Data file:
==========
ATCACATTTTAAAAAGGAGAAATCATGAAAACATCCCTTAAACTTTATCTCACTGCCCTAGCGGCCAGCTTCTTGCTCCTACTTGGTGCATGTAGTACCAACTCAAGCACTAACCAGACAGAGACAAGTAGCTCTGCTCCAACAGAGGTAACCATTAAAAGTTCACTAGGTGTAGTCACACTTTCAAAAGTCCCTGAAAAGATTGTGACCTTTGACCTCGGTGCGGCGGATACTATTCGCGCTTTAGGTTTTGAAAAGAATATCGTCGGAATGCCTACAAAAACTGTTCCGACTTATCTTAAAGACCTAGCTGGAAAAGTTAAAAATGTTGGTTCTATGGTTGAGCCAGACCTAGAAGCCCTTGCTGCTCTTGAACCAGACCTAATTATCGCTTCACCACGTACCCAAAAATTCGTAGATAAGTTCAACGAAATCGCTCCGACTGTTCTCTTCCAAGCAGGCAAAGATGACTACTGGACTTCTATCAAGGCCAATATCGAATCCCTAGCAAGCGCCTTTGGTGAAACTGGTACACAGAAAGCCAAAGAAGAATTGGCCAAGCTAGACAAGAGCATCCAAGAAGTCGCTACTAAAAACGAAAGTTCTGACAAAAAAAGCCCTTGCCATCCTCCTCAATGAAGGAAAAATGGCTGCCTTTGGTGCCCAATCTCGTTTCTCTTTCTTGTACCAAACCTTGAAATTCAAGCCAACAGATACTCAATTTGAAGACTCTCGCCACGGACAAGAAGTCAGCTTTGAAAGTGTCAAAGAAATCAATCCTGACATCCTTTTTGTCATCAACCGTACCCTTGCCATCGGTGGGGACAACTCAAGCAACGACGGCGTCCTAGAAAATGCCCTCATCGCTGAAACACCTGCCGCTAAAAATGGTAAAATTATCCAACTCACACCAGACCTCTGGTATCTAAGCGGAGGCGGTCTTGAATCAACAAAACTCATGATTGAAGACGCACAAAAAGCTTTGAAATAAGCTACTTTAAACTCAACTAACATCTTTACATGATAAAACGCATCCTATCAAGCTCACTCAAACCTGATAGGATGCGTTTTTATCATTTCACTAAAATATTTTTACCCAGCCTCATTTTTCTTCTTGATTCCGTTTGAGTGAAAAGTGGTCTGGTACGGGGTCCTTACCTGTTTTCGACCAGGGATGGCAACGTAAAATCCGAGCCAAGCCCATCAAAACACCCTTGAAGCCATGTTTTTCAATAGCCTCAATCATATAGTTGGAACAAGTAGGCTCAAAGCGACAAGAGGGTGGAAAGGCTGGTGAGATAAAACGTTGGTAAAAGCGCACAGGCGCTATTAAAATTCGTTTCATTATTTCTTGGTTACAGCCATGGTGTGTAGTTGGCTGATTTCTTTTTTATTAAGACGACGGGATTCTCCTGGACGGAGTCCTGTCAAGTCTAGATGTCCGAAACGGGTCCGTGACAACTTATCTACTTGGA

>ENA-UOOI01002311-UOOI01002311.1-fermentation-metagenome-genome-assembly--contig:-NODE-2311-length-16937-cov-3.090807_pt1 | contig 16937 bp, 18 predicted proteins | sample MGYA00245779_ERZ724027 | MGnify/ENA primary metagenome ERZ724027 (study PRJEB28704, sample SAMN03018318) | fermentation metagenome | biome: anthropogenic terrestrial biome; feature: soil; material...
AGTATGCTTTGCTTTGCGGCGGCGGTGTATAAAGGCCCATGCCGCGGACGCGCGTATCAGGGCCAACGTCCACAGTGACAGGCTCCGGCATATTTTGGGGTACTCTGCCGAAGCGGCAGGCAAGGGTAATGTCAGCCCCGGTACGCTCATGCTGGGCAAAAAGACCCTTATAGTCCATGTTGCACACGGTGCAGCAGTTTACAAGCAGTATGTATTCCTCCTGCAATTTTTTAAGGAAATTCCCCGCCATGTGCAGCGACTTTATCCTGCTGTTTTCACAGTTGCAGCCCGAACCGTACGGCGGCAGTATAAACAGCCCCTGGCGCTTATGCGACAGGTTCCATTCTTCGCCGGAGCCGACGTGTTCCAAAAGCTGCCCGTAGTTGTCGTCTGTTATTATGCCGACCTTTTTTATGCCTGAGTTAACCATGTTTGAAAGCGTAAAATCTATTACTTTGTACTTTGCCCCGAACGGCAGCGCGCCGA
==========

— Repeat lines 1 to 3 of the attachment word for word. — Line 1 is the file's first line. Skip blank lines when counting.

ATCACATTTTAAAAAGGAGAAATCATGAAAACATCCCTTAAACTTTATCTCACTGCCCTAGCGGCCAGCTTCTTGCTCCTACTTGGTGCATGTAGTACCAACTCAAGCACTAACCAGACAGAGACAAGTAGCTCTGCTCCAACAGAGGTAACCATTAAAAGTTCACTAGGTGTAGTCACACTTTCAAAAGTCCCTGAAAAGATTGTGACCTTTGACCTCGGTGCGGCGGATACTATTCGCGCTTTAGGTTTTGAAAAGAATATCGTCGGAATGCCTACAAAAACTGTTCCGACTTATCTTAAAGACCTAGCTGGAAAAGTTAAAAATGTTGGTTCTATGGTTGAGCCAGACCTAGAAGCCCTTGCTGCTCTTGAACCAGACCTAATTATCGCTTCACCACGTACCCAAAAATTCGTAGATAAGTTCAACGAAATCGCTCCGACTGTTCTCTTCCAAGCAGGCAAAGATGACTACTGGACTTCTATCAAGGCCAATATCGAATCCCTAGCAAGCGCCTTTGGTGAAACTGGTACACAGAAAGCCAAAGAAGAATTGGCCAAGCTAGACAAGAGCATCCAAGAAGTCGCTACTAAAAACGAAAGTTCTGACAAAAAAAGCCCTTGCCATCCTCCTCAATGAAGGAAAAATGGCTGCCTTTGGTGCCCAATCTCGTTTCTCTTTCTTGTACCAAACCTTGAAATTCAAGCCAACAGATACTCAATTTGAAGACTCTCGCCACGGACAAGAAGTCAGCTTTGAAAGTGTCAAAGAAATCAATCCTGACATCCTTTTTGTCATCAACCGTACCCTTGCCATCGGTGGGGACAACTCAAGCAACGACGGCGTCCTAGAAAATGCCCTCATCGCTGAAACACCTGCCGCTAAAAATGGTAAAATTATCCAACTCACACCAGACCTCTGGTATCTAAGCGGAGGCGGTCTTGAATCAACAAAACTCATGATTGAAGACGCACAAAAAGCTTTGAAATAAGCTACTTTAAACTCAACTAACATCTTTACATGATAAAACGCATCCTATCAAGCTCACTCAAACCTGATAGGATGCGTTTTTATCATTTCACTAAAATATTTTTACCCAGCCTCATTTTTCTTCTTGATTCCGTTTGAGTGAAAAGTGGTCTGGTACGGGGTCCTTACCTGTTTTCGACCAGGGATGGCAACGTAAAATCCGAGCCAAGCCCATCAAAACACCCTTGAAGCCATGTTTTTCAATAGCCTCAATCATATAGTTGGAACAAGTAGGCTCAAAGCGACAAGAGGGTGGAAAGGCTGGTGAGATAAAACGTTGGTAAAAGCGCACAGGCGCTATTAAAATTCGTTTCATTATTTCTTGGTTACAGCCATGGTGTGTAGTTGGCTGATTTCTTTTTTATTAAGACGACGGGATTCTCCTGGACGGAGTCCTGTCAAGTCTAGATGTCCGAAACGGGTCCGTGACAACTTATCTACTTGGA

>ENA-UOOI01002311-UOOI01002311.1-fermentation-metagenome-genome-assembly--contig:-NODE-2311-length-16937-cov-3.090807_pt1 | contig 16937 bp, 18 predicted proteins | sample MGYA00245779_ERZ724027 | MGnify/ENA primary metagenome ERZ724027 (study PRJEB28704, sample SAMN03018318) | fermentation metagenome | biome: anthropogenic terrestrial biome; feature: soil; material...
AGTATGCTTTGCTTTGCGGCGGCGGTGTATAAAGGCCCATGCCGCGGACGCGCGTATCAGGGCCAACGTCCACAGTGACAGGCTCCGGCATATTTTGGGGTACTCTGCCGAAGCGGCAGGCAAGGGTAATGTCAGCCCCGGTACGCTCATGCTGGGCAAAAAGACCCTTATAGTCCATGTTGCACACGGTGCAGCAGTTTACAAGCAGTATGTATTCCTCCTGCAATTTTTTAAGGAAATTCCCCGCCATGTGCAGCGACTTTATCCTGCTGTTTTCACAGTTGCAGCCCGAACCGTACGGCGGCAGTATAAACAGCCCCTGGCGCTTATGCGACAGGTTCCATTCTTCGCCGGAGCCGACGTGTTCCAAAAGCTGCCCGTAGTTGTCGTCTGTTATTATGCCGACCTTTTTTATGCCTGAGTTAACCATGTTTGAAAGCGTAAAATCTATTACTTTGTACTTTGCCCCGAACGGCAGCGCGCCGA